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FLEXO Magazine : January 2010
www.flexography.org JANUARY 2010 FLEXO 47 amount of a resource that is necessary to add value to your product. On the materials side, waste could be defined as the difference between what you purchase (and its cost to you) and what you actually deliver (and invoice) to your customer. Or consider this example: If you can make a 15 percent mar- gin on your production, then eliminating $150,000 of waste is equal to an additional turnover of $1,000,000. Here is the point: Waste directly equates to lost profit. Hence the title of this discussion: reducing your waste will cause your profit to increase. IDENTIFYING WASTE In order to reduce your waste, you first need to identify the causes and amounts of waste in your processes. This will open up opportunities to improve productivity, quality, com- petitiveness---and profitability. Do you know the causes of your waste? These causes can range from the handling and storing of materials to operator training and skills. Looking at the major causes of waste in a label environment, we can identify six primary components related to roll and material management: • Damage to rolls during shipping and handling. • Web breaks. • Butt rolls. • Unnecessary material stripped from the outside of rolls. • Material left on the core. • Material loss during down time associated with roll changes. DAMAGE TO ROLLS There are numerous ways in which raw material can become waste even before you get it onto the press. How old is your material when you get it from your supplier? How well is it wrapped and protected from temperature and humidity changes? How long do you stock material before use? Also, is your raw material storage all it should be? Are your rolls stored properly, not only for safety but to avoid damage? And how are they transported and presented to the press area? Here is something to consider: How clean is your floor? If a roll goes over a pebble that puts a 2mm deep dent in it, that small dent can equal eight wraps that need to be removed. Since one wrap on the outside of a 40in. diameter roll is about 10ft., that small dent can cause the loss of 80ft. of stock. That's immediate waste, and immediate loss of profit. Minimize your waste during shipping, storing and handling. Take greater care, and if necessary implement new practices, in material handling and storage. Evaluate your roll handling methods and consider investing in new, quality roll handling equipment. And insist on a clean operation. Cleanliness may not be next to godliness, but a lack of cleanliness is a precur- sor to lost profit. WEB BREAKS A web break has the same negative waste effects as any other press stoppage, in addition to the aggravation caused to the operator. Some of the typical causes may include: poor material or material that has been poorly handled (see above); poorly maintained equipment; inefficient splicing, whether manual or automatic; and tension control issues. Minimizing web breaks can be as simple as addressing these causes. Use a good quality material. Maintain your equipment adequately. Insist on a high splicing efficiency. (And by the way, make sure you are using the proper splic- ing tape for your material and your process.) And improve your tension control, so the press and auxiliary equipment is optimized for the materials you are running. BUTT ROLLS What do you do with a butt roll or partial roll when the press run is complete? Do you overproduce and bill to the custom- er? Or do you return it to stock and plan on using it later? Our informal research indicates that many converters will return a roll to inventory if it is longer than about 600ft. Less than that and it may be set aside or thrown out. Fact is, many converters have an area in their plant where butt rolls go to die---stacked, forgotten, and eventually dis- carded. Even if they 're paid for by your customers, could you make use of those rolls? Some printers/converters use butt rolls for clean-up and for doing preventive maintenance on their presses. The best way to use these butt rolls, however, is in profitable production. Depending on the timing and frequency of a particular job, you may be able to store the butt roll and retrieve it from stock for the next run. This becomes an attractive option if you have an automatic butt splicer on the press. In that case, you can start with the butt roll and, when it has expired, splice over automatically to a new roll. Also, consider using butt rolls during makeready. Makeready waste is often taken for granted, but you may be able to use butt rolls when readying a job with a similar stock. Some converters even substitute cheaper material during this stage before splicing over to the more expensive stock. Again, this may be an attractive option, but only when used with a butt splicer. SAMPLE PRODUCTION MODEL To evaluate the next three components of waste, it will be necessary to create a production model. Our model may be different from yours, but the principles are sound and can be applied to your own processes. Here is our model of a typical press: • Label printing press with web width = 16in. • Web length = 150ft. • Average speed = 150ft./min (including stops) • Hourly rate for this press $240/hr. $4/min. • Running 16hr./day, 5 days/week, 50 weeks Total of 4,000 hours/yr. • Roll changes = 16/day Total of 4,000 roll changes/yr. We will also make some conservative assumptions about the substrate used: • PS Label stock .006in. • 30in. outer diameter • 10,000ft./roll • 450lbs. roll weight • Weight per msi = 0.234lbs • Purchase price per msi = $0.35 Converters recognize that wasted stock in the press also means wasted inks, varnishes, laminate material and foil, as well as power and compressed air. The majority, however, have not quantified this. This is certainly worth evaluating, but we will not do that here. We do need to take into account the cost of disposing wasted material. Disposal costs vary among materials and PLANTS & PROCESSES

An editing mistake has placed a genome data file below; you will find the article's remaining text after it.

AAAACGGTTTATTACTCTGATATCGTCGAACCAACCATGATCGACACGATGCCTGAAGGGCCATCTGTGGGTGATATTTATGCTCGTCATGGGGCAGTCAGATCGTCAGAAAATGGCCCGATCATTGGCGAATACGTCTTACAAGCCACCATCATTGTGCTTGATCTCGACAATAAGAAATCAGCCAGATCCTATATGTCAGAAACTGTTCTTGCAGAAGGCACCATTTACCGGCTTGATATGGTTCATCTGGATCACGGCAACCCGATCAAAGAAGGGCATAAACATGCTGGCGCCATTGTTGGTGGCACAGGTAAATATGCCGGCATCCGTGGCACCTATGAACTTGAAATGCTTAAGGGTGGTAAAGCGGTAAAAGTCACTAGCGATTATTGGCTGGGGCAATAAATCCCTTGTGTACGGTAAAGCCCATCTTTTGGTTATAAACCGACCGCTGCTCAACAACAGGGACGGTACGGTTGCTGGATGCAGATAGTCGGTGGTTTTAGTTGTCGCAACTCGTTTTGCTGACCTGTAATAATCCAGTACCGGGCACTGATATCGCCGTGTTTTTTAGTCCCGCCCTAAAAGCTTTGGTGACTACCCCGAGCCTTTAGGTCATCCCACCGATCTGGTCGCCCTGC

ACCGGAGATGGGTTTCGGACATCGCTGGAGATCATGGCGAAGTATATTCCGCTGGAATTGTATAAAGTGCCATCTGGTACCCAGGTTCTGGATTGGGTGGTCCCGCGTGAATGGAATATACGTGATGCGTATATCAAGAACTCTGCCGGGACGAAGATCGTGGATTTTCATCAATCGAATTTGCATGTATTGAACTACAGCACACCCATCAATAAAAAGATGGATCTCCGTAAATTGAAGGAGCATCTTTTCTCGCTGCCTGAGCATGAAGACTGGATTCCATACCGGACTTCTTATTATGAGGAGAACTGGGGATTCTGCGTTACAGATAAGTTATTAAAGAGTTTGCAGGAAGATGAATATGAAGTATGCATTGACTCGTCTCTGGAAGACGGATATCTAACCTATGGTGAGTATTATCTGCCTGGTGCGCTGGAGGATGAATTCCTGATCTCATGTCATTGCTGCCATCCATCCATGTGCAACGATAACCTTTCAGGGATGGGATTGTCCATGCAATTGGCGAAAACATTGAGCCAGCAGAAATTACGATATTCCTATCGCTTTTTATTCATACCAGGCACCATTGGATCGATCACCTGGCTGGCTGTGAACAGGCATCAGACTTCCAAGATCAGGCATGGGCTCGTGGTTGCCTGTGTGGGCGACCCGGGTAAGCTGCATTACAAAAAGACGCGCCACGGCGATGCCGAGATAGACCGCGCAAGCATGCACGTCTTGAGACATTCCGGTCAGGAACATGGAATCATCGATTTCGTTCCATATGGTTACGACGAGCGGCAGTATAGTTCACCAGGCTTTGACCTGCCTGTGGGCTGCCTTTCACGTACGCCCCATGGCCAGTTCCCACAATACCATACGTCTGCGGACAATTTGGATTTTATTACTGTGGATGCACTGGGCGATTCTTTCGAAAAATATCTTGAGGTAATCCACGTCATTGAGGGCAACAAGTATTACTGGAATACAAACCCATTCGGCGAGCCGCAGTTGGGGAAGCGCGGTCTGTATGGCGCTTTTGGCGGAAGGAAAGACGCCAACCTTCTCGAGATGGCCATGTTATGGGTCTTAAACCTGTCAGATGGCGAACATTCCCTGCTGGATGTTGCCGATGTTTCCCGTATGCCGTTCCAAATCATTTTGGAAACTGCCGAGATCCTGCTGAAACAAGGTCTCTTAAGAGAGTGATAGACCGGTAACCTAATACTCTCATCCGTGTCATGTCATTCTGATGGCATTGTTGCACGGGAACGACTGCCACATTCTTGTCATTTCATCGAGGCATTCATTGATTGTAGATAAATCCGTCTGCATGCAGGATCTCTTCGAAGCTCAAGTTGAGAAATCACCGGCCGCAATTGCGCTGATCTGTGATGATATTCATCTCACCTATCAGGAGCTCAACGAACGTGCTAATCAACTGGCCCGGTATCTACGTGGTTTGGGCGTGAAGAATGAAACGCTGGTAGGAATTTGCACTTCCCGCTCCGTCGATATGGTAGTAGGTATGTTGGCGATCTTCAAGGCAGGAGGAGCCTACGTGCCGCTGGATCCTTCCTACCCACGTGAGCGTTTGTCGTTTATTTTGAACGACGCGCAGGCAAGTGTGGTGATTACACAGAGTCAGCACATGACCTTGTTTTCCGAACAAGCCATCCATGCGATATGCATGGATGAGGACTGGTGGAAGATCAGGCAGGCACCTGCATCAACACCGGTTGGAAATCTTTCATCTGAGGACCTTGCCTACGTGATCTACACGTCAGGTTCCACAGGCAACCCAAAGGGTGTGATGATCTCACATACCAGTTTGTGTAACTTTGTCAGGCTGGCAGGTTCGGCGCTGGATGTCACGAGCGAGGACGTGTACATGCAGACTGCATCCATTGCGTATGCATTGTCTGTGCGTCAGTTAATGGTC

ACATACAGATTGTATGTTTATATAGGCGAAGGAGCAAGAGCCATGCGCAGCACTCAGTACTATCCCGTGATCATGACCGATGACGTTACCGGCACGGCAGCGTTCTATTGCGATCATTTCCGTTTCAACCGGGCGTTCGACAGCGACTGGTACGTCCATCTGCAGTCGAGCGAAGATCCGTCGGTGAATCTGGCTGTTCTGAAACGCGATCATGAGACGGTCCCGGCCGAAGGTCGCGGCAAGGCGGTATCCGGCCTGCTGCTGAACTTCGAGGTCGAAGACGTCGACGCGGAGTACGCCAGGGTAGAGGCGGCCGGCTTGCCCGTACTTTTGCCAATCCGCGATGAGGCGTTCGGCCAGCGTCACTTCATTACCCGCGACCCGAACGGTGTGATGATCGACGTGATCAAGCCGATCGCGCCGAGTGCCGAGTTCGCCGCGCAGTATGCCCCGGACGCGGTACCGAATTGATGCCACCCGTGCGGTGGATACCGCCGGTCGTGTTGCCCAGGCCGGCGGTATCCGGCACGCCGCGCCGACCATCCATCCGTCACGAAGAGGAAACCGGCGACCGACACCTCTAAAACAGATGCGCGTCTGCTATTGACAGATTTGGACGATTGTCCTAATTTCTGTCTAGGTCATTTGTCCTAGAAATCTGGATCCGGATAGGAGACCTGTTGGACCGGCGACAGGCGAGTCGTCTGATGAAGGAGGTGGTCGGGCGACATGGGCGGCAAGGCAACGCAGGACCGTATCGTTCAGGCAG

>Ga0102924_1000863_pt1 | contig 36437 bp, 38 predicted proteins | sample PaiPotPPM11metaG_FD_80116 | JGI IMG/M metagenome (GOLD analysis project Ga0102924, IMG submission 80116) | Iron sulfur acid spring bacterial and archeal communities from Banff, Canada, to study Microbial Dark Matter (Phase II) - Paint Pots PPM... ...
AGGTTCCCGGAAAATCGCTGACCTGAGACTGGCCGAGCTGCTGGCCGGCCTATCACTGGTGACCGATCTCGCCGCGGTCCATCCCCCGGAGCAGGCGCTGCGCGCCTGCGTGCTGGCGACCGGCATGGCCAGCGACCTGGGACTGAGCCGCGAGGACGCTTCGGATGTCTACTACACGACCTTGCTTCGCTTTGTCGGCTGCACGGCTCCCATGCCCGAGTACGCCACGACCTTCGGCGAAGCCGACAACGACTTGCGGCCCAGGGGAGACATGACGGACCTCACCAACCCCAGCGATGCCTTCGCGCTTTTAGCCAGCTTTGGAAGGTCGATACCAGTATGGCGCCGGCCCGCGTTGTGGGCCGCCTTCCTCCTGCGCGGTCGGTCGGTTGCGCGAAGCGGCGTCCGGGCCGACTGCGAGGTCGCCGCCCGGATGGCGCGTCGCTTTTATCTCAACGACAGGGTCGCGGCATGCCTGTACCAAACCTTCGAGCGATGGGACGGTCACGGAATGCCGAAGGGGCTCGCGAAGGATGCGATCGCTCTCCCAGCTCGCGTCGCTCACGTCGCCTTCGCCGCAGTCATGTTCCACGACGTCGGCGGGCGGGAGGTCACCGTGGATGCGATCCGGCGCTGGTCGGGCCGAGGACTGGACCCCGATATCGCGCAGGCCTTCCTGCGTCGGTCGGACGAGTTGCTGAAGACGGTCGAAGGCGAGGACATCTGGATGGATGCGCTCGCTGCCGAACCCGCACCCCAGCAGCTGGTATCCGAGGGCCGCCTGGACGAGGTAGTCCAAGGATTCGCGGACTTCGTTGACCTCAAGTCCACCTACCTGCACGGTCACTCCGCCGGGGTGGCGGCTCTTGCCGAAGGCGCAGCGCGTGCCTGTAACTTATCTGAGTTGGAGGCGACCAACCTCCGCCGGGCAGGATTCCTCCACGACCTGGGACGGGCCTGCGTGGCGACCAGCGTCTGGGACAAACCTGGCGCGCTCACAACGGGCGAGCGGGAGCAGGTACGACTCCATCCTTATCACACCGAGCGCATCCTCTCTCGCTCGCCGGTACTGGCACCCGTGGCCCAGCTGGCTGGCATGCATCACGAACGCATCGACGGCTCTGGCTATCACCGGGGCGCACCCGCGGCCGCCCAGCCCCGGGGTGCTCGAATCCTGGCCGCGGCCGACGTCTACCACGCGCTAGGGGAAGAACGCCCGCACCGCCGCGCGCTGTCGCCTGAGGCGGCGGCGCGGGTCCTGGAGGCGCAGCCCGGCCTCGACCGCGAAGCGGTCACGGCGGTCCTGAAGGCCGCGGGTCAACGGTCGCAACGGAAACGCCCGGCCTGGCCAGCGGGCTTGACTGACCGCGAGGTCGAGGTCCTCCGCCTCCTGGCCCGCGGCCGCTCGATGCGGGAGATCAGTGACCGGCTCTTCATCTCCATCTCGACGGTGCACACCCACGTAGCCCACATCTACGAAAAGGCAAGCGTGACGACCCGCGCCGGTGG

Sustainable EOY 2009